May

14

1943

Australian Hospital Ship Centaur torpedoed

14th May 1943: Australian Hospital Ship Centaur torpedoed


In that instant the ship was in flames … we ran into Colonel Manson, our commanding officer, in full dress even to his cap and ‘Mae West’ life-jacket, who kindly said ‘That’s right girlies, jump for it now.’ The first words I spoke was to say ‘Will I have time to go back for my great-coat?’ as we were only in our pyjamas. He said ‘No’ and with that climbed the deck and jumped and I followed …

May

13

1943

U-230 survives sustained depth charge attack

13th May 1943: U-230 survives sustained depth charge attack

Over 200 canisters had detonated above and around us by 01.00. Several times we had used a ruse in an effort to escape. Through an outboard valve, we repeatedly expelled a great mass of air bubbles. These screens of air oated away on the current, reecting the Asdic impulses like a large solid body. But our attackers were fooled into chasing the decoys only twice, and both times they left at least one vessel behind, directly over our heads. Unable to sneak away, we gave up the game and concentrated on conserving our power, our compressed air, and our dwindling supply of oxygen.

May

12

1943

The Germans surrender in North Africa

12th May 1943: The Germans surrender in North Africa

At the end the battlefield fell to pieces and lost all pattern and design, and those who had fought hardest on both sides found they had nothing to say, nothing to feel beyond an enveloping sense of gratitude and rest. The anger subsided at the surrender, and for the first time the German and Allied soldiers stood together looking at one another with listless and passionless curiosity.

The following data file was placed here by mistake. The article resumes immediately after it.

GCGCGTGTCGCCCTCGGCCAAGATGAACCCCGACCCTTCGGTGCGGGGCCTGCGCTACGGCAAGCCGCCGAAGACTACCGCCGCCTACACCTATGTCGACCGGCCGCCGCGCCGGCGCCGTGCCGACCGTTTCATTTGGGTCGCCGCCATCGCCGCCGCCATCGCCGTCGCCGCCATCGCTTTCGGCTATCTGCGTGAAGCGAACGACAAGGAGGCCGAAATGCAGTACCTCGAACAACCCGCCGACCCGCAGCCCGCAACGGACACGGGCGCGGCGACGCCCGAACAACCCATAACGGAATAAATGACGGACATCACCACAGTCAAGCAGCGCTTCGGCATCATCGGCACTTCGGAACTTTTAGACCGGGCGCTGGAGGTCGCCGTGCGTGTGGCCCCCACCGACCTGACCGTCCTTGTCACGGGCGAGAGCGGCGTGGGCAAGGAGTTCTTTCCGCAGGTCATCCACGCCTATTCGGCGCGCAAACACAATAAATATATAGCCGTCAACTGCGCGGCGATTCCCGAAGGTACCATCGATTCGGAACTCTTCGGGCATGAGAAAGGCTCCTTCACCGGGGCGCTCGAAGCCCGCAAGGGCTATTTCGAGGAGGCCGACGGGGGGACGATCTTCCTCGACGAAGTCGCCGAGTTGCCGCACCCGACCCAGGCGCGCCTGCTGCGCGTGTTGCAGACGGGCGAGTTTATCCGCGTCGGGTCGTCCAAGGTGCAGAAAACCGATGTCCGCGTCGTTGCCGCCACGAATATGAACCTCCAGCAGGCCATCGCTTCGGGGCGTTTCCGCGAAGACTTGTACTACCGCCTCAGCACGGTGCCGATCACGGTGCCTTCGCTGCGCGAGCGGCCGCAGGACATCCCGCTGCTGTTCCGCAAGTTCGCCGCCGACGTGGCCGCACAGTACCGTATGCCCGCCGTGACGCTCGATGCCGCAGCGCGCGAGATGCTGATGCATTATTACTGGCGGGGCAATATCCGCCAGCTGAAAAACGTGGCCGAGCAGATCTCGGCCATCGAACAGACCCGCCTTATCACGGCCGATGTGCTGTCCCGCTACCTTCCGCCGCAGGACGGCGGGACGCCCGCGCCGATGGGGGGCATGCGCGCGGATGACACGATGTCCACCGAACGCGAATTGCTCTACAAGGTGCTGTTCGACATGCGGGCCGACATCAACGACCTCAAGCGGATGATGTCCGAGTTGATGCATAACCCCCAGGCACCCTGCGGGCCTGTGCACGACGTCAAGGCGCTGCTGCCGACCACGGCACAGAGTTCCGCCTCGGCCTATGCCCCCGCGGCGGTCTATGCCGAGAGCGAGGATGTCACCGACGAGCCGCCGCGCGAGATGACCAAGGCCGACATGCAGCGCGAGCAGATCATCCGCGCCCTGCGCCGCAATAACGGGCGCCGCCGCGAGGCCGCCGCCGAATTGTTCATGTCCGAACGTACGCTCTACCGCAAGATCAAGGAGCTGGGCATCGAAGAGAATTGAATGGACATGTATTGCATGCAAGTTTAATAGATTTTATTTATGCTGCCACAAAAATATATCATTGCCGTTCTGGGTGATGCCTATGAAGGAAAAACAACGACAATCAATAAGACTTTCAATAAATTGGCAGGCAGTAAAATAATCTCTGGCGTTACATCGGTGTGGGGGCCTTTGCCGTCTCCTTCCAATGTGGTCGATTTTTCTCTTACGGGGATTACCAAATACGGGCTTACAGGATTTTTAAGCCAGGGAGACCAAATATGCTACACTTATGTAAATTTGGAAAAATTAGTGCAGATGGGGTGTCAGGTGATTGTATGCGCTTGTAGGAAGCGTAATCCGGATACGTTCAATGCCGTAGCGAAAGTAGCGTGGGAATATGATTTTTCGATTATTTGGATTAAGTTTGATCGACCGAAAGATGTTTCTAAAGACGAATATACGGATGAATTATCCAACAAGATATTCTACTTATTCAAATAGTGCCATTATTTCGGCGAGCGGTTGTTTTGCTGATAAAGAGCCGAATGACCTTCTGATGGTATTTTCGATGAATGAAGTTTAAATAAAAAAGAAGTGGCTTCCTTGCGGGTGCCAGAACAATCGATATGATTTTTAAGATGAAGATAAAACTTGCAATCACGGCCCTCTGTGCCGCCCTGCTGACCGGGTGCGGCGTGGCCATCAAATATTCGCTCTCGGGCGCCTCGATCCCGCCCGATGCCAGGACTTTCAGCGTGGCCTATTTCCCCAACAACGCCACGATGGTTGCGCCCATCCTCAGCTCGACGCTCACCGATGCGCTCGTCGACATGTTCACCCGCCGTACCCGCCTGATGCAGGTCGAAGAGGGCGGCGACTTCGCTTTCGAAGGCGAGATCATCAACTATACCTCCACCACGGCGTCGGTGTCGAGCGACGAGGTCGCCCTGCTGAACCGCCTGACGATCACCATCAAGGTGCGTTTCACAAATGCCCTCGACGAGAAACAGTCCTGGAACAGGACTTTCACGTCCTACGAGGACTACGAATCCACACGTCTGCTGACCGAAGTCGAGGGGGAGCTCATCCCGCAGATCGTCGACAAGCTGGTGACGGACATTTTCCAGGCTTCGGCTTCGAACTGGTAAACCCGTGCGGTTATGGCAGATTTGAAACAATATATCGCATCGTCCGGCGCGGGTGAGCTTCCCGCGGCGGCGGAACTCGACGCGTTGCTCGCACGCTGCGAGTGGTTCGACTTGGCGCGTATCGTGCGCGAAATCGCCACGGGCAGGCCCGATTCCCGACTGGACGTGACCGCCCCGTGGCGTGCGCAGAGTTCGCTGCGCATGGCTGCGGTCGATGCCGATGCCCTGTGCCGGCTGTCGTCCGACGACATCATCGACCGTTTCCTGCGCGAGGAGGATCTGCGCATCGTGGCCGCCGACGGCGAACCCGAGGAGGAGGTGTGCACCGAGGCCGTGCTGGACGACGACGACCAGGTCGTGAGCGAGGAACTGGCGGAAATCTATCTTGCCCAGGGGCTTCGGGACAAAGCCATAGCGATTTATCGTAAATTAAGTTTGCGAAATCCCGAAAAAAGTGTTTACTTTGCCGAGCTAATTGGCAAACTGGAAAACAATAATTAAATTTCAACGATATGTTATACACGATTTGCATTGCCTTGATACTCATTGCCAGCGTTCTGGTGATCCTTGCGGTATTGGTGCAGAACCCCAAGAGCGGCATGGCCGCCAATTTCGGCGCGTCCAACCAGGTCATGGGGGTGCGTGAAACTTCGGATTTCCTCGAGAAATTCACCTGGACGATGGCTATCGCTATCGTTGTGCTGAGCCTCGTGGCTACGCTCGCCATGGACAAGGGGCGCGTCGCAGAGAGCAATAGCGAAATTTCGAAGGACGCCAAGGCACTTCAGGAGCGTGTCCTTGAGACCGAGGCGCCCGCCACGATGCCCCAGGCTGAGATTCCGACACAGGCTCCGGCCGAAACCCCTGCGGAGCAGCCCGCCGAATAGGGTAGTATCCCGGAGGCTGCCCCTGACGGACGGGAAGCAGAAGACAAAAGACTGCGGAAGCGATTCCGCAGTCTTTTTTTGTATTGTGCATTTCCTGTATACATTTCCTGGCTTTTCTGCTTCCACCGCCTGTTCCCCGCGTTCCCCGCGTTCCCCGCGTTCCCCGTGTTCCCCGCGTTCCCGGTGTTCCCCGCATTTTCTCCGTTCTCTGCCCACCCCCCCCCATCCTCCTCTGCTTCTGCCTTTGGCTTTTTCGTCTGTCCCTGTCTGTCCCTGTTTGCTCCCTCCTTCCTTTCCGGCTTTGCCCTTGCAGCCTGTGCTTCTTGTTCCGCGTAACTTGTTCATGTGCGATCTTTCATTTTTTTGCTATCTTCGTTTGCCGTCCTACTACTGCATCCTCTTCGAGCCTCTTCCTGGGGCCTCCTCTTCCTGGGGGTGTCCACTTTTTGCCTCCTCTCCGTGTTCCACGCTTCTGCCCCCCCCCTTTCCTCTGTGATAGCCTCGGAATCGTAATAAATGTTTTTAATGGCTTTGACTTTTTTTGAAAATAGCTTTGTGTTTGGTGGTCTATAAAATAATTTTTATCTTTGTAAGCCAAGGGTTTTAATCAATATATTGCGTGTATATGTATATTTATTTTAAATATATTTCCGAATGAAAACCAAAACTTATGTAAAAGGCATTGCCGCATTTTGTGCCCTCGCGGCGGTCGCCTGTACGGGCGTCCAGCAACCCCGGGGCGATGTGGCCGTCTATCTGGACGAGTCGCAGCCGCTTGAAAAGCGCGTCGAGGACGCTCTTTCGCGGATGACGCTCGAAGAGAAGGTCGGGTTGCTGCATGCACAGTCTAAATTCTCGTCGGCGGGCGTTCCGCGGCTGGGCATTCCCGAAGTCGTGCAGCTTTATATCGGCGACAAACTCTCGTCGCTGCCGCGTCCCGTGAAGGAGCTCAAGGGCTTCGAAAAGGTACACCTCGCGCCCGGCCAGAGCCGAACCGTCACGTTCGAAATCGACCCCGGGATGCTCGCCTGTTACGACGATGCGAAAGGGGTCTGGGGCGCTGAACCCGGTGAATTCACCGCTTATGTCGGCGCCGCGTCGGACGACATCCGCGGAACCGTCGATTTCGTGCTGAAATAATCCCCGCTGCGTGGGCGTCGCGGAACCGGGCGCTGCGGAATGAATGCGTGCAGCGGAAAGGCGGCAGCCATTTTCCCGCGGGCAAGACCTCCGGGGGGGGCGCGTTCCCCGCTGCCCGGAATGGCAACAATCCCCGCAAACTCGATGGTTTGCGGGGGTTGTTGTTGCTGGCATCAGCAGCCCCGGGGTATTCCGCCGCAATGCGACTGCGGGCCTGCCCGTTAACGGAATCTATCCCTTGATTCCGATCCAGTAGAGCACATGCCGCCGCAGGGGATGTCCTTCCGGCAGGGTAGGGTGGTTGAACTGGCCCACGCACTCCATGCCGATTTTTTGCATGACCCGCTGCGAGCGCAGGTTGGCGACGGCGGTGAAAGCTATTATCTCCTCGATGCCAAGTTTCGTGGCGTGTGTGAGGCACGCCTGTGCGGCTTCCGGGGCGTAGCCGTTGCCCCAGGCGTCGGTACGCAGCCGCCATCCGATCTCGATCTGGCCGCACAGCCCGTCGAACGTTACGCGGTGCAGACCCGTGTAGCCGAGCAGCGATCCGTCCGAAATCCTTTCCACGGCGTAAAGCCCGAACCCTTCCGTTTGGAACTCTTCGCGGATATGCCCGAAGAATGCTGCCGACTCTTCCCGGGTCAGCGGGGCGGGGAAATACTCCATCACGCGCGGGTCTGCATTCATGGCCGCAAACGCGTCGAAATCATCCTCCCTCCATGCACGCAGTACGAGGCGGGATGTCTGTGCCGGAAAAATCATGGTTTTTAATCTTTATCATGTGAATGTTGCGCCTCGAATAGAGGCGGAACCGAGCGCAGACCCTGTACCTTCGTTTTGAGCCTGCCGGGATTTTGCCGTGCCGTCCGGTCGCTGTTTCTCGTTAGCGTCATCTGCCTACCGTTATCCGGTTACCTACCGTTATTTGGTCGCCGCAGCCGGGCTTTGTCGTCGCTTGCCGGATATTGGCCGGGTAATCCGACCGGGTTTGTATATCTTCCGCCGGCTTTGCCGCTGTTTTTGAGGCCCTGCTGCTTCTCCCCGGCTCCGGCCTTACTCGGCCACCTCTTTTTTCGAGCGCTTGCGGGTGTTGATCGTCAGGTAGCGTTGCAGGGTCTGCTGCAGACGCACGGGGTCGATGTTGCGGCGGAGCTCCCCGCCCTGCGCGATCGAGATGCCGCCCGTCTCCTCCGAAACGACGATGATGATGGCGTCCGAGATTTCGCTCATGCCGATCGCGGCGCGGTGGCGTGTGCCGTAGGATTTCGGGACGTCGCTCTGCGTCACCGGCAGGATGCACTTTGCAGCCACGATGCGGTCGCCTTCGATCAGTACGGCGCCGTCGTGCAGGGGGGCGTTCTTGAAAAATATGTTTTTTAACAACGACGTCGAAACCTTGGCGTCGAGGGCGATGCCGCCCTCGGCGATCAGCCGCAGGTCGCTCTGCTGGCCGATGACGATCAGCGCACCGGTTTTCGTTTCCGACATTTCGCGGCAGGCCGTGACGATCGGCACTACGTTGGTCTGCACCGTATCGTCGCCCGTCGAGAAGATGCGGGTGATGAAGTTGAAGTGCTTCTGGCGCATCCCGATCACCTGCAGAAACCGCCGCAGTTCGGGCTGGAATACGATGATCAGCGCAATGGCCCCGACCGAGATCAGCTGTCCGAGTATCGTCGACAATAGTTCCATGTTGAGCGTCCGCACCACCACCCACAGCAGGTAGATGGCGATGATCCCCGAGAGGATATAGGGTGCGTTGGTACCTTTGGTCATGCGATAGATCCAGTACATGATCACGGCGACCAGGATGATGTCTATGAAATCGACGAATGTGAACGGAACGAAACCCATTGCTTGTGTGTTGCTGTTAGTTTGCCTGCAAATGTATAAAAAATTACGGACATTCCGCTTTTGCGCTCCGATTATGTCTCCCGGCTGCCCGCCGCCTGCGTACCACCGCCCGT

May

11

1943

U.S. forces invade Attu in the Aleutian Islands

11th May 1943: U.S. forces invade Attu in the Aleutian Islands


Approximately at the center of Massacre Bay of Attu Island, Alaska, is a large rock formation that is about the size of two conventional automobiles protruding above the water about five or six feet. The fog was extremely dense that day. About eight feet to the left of our craft was another landing craft, which smashed into the rock as we sped on past. In the fog the coxswain released the front ramp of his craft after hitting the rock, while at the same time the boat floated backward; the inertia had forced several of the standing soldiers forward out of the craft—our first casualties of the Battle of Attu.

May

10

1943

British prepare to discuss the War with the Americans

10th May 1943: The British prepare to discuss the War with the Americans


It is all so maddening as it is not difficult in this case to see that unless our united effort is directed to defeat Germany and hold Japan the war may go on indenitely. However it is not sufficient to see something clearly. You have got to try and convince countless people as to where the truth lies when they don’t want to be acquainted with that fact. It is an exhausting process and I am very very tired, and shudder at the useless struggles that lie ahead.

May

9

1943

African success brings cheer to British home front

9th May 1943: African success brings cheer to British home front